- Follow a curriculum
- Create your own skill development list
Benefit: Questioning basic assumptions
Explaining fundamental concepts is incredibly hard but rewarding! As an experienced tester I take quite a few things for granted and explaining concepts built on these assumptions to someone without experience lead to wonderful questions like "but why do we need testing at all", "what does it actually mean to test something", "why can testers find bugs if developers who know the code can't (as in why do bugs happen at all)?". Answering these questions without being able to rely on "experience based assumptions" has led to more than a few epiphanies (and a lot of frustration of course).
- Talk testing with people having a different frame of reference (developers, management etc.)
- Talk testing with people who don't work in the industry; for instance try to explain what you do to a relative.
- Teach new testers at the company or teach e.g. developers in testing
- Talk testing with new, inexperienced testers
Benefit: Ask yourself "how do you train this skill"
Reading and listening is nice but sometimes you need to actually practice skills to be able to learn them. When teaching I've spent a fair amount of time trying to figure out exercises pinpointing a specific skill I want the students to practice or just exercises/projects in general helping students practice relevant testing skills. This experience help me now both when less experienced testers want help learning a skill, when I try to explain/teach something and when I try to teach myself something.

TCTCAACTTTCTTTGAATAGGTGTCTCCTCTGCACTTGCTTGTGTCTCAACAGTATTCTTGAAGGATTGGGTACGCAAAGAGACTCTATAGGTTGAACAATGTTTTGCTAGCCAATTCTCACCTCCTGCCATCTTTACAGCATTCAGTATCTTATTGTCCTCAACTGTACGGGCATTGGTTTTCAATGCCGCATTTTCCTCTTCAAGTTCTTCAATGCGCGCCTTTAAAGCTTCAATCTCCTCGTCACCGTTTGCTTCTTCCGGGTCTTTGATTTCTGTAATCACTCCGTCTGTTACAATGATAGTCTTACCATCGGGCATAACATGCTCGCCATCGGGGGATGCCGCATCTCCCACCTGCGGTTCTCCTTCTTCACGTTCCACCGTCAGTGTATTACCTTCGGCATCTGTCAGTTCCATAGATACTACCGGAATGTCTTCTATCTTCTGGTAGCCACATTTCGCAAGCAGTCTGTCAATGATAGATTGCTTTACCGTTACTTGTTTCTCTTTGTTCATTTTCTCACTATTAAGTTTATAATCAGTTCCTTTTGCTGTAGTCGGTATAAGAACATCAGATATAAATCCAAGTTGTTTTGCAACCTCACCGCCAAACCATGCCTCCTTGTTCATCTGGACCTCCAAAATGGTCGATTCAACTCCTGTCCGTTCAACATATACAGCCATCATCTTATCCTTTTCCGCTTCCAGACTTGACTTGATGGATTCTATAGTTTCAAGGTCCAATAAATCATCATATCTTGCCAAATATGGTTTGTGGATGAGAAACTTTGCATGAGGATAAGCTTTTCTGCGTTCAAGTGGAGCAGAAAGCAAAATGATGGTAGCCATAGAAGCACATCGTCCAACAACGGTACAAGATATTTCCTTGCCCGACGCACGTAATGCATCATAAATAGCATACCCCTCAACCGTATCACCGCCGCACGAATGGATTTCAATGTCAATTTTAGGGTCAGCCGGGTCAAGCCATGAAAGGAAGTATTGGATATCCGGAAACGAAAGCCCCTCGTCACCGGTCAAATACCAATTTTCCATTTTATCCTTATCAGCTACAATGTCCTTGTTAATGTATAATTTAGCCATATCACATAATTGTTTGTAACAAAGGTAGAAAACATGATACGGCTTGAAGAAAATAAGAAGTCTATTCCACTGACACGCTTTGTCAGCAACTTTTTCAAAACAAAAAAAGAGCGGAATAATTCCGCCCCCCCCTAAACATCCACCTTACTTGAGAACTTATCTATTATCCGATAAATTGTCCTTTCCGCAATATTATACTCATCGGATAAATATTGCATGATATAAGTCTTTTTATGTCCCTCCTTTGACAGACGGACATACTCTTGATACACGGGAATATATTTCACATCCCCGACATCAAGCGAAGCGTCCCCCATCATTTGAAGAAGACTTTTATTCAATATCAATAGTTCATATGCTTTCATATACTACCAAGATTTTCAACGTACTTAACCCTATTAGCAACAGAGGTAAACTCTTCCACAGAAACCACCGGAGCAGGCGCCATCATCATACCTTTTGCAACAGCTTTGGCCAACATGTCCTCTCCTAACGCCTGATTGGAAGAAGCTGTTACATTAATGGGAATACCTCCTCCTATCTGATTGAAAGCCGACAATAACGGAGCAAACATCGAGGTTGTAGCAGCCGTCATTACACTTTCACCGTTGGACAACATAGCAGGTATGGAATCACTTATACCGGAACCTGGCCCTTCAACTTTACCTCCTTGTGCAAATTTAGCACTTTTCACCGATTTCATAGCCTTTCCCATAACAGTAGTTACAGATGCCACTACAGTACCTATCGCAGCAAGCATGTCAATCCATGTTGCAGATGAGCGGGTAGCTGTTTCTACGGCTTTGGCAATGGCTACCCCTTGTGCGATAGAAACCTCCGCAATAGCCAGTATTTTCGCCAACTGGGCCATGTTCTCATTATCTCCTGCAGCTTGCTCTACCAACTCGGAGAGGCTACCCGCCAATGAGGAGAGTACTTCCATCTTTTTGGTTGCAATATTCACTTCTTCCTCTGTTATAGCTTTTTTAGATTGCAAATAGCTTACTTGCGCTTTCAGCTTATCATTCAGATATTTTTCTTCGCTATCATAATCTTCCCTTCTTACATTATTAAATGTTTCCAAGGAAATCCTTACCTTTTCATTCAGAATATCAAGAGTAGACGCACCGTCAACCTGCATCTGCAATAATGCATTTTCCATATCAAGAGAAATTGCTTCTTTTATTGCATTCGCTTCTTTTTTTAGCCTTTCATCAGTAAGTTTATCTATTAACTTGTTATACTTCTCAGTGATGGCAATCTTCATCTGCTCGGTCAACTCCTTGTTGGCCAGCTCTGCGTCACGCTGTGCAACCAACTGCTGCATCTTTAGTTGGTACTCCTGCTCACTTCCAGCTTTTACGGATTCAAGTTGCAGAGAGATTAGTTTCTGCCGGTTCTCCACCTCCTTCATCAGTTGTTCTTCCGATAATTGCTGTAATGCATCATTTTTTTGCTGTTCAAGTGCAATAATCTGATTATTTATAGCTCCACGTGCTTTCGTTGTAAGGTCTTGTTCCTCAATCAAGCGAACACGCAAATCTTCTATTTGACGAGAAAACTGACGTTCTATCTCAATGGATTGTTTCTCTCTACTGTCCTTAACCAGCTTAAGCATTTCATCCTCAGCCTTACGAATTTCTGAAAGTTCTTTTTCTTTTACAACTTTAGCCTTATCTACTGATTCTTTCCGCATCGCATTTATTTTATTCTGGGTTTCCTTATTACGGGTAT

- After e.g. a blog post, YouTube video or book; think about how you can incorporate the new concepts you've just learned about into your own work.
- Try various exercises and try to replicate various experiments yourself; such as: 1, 2, 3, 4; to help kickstart your brain.
- Whenever you're asked to explain something; try to come up with an exercise or experiment that helps demonstrating whatever you are to explain.
Benefit: Getting questions
I've already touched upon this but getting questions from the students on anything that's not clear to them is incredibly challenging but rewarding. It has helped me realize flaws in my own understanding, forced me to question my own assumptions and challenged me to find new ways to explain certain concepts in.